As one of those who is leading the charge with COVID-19 testing on the island, Dr. Weldon shared that the most challenging aspect of her work has been managing all of the difficulties that arise throughout the day. “I start out with a plan, and I want to stick to it, but things come up. In many instances, it is often critical and requires urgent action. I have to ensure that I get everything that I need to get done, while also handling urgent matters with the required time and attention. Also, being a leader involves managing people, and sometimes people get burnt out, people get discouraged. While I wouldn’t say it’s been a challenge, I have had to do it a bit more during this time. We are in a pandemic and it’s just a totally different kettle of fish.”

Dr. Weldon was asked what she believed is the biggest challenge facing leaders today. She explained that putting the people first and yourself last, can be challenging at times. She spoke of how hard it is, when you want to put yourself first. “I recently had a birthday and I wanted the day off. There was still work to be done and while a day may seem like a small thing, it meant that it would be an extra day of people not knowing their COVID test results. So I made sure that we got those results out. Me-time will come, but in this climate, I have to focus on the people and what we are during as a country.”

McKenzie-Kohl’s next question to Dr. Weldon was with regard to what she does to ensure that she continues to grow and develop as a leader. Dr. Weldon made it known that the best way to grow is to keep doing what you’re doing and look to others who’ve already done it. She stressed the importance of having constant dialogue with those who are leaders and getting their direction. Dr. Weldon stated that “No one has all of the answers and I am a firm believer in not pretending as if I know everything. Seek direction and guidance to ensure that you continue to develop.”

McKenzie-Kohl was curious to know Dr. Weldon’s take, as a scientist, on when she thought students should return to school, locally or overseas. While she was clear about being less inclined to comment on policy, she did share her personal view. Dr. Weldon felt that in Bermuda, we have more control and therefore could manage easier, by putting various measures in place to ensure that students are safe. Though she admitted that she doesn’t know when that will be, as it’s still too early to call it. Dr. Weldon stated that locally, we are making sure that we don’t pull the trigger too early because we don’t want a second wave of this. She went on to say that it’s more challenging for those students who are returning to school overseas, as it depends on how other countries are managing the pandemic and we in Bermuda, have no control over that. Also, borders have to be re-opened. “I honestly don’t know if it will happen any time soon.” said Dr. Weldon.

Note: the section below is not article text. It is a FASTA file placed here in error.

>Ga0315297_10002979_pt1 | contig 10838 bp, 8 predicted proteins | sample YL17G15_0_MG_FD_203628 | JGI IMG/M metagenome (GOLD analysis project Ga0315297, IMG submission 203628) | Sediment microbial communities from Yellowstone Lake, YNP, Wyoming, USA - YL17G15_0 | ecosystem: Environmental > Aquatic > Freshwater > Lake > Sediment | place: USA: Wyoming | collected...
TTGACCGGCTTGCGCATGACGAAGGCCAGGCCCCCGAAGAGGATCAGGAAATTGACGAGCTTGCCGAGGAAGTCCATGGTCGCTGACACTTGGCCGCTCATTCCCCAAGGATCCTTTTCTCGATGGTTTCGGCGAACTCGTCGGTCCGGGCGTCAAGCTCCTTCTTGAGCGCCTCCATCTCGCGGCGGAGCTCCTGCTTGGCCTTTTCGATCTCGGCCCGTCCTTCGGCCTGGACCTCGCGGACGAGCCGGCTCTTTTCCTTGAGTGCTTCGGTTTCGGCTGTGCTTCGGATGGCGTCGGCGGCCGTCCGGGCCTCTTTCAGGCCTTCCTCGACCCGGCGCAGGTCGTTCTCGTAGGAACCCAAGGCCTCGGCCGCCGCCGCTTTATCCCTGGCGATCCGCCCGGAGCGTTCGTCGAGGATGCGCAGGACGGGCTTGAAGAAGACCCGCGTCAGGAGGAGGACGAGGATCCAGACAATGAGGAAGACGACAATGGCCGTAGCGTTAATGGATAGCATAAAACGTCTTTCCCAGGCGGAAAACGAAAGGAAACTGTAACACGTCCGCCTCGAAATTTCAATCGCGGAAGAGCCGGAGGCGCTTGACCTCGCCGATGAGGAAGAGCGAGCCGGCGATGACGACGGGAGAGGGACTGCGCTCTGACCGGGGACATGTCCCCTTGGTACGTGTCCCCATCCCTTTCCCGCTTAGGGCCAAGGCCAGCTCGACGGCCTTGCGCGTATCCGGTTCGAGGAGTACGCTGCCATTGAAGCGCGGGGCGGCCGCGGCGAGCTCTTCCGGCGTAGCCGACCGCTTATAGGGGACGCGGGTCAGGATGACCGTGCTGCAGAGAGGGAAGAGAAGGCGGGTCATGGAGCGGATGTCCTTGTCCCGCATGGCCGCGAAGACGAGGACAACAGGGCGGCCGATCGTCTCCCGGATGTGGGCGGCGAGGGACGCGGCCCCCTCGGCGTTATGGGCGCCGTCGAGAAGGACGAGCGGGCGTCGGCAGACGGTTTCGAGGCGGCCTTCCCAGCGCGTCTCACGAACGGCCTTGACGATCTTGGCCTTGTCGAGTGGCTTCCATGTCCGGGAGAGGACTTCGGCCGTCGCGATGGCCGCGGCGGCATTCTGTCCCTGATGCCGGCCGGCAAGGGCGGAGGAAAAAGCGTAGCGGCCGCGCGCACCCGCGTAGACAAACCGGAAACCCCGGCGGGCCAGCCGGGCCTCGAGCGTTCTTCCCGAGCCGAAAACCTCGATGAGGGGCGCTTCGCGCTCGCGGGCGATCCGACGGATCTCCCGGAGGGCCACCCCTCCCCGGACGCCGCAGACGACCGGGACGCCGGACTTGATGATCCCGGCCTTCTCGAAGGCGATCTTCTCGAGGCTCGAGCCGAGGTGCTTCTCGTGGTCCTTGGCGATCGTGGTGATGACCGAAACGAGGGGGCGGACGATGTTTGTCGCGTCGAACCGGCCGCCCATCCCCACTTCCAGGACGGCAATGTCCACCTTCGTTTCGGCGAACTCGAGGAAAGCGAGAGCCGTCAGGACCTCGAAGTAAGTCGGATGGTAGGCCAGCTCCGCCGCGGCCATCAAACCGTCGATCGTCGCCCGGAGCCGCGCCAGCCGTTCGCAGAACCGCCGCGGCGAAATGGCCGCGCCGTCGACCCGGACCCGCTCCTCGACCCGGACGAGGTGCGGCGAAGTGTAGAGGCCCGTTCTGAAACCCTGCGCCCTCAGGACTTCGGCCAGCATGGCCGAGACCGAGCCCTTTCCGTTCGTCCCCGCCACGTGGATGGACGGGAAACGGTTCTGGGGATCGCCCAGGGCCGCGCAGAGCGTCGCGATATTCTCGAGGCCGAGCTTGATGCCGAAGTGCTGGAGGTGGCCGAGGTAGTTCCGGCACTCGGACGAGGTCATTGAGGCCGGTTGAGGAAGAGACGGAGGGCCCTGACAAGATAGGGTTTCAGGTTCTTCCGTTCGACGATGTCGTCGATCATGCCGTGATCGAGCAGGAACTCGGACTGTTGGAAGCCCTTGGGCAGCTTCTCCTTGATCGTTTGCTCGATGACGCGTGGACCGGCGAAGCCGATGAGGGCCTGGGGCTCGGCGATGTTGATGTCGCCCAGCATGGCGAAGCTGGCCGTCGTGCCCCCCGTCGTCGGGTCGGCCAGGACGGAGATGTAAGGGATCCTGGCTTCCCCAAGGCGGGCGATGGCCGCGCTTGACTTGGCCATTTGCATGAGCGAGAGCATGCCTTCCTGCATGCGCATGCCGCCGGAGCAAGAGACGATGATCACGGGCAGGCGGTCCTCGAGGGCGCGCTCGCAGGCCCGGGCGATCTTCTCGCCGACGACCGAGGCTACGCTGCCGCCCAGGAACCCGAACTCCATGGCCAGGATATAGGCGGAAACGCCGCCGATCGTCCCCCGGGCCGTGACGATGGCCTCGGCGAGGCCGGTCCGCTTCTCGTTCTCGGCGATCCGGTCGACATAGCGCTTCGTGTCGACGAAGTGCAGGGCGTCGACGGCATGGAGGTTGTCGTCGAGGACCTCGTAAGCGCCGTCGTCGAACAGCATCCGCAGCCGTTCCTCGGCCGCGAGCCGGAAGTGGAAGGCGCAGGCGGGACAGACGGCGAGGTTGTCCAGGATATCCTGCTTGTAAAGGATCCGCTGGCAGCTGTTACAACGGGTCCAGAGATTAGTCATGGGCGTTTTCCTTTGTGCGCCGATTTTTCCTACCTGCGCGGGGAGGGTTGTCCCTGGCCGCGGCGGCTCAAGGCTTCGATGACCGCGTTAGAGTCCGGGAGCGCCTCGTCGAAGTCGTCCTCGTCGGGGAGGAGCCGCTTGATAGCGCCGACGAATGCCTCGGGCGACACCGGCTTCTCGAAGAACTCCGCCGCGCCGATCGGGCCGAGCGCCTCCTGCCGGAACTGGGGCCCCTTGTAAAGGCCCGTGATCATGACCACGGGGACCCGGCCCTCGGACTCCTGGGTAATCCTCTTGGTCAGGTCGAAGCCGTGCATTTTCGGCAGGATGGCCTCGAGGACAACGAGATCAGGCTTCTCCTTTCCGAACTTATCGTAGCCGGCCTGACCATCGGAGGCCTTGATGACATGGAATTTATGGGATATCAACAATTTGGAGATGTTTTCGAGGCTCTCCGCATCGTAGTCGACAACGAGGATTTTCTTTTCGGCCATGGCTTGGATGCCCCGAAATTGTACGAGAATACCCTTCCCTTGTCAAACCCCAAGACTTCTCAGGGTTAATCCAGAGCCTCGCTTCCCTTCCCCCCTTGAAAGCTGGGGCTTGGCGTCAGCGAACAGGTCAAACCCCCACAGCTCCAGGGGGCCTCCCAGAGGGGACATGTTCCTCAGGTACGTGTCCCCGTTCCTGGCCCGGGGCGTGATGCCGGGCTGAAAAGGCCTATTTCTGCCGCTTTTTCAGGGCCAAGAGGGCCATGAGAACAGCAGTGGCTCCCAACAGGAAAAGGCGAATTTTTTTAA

In a recent article about the COVID crisis, the author stated, “I understand the reasons for reopening the economy, but if you don’t solve the biology, the economy won’t recover.” When asked her thoughts, Dr. Weldon echoed these same sentiments. She stated that while opening the economy is important, we can’t do it just for money’s sake, we have to do it because we are in a comfortable position to do so. “We don’t want waves of this virus.” She continued, “this is why testing is so important. If we don’t test, we don’t know.”

While there is no doubt that Dr. Weldon is an inspiration to many and that students with a keen interest in science are sure to be empowered by her works, McKenzie-Kohl asked her what she would say to further motivate those students. Dr. Weldon shared that she was really humbled to be inspiring others. She went on to say that it’s always been her goal in life, so to achieve it is humbling. She encouraged those who are pursuing careers in science to ask questions, and don’t accept something just because someone says it. A scientist is someone that questions everything. Dr. Weldon also stressed that it’s better to do something that you are passionate about, instead of something that is simply feasible, and that you should stick with what you love. Dr. Weldon stated, “If science is your passion, stick with it, because science is everywhere… keep going.”

We would like to express our thanks to Dr. Weldon for making time to speak to McKenzie-Kohl and share her insight, at a time when she is incredibly busy on the front line.

As a school and as a community, we have truly shown our resilience during these difficult times. We look forward to a great year of learning and leadership.

P.S. A HUGE congratulations to all of the 2020 graduates! We know that this isn’t the senior year you imagined but your hard work couldn’t go without special mention. YOU ALL ROCK!!

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  1. Blessed Girl Mama says:

    Well done Kenzie and Noah!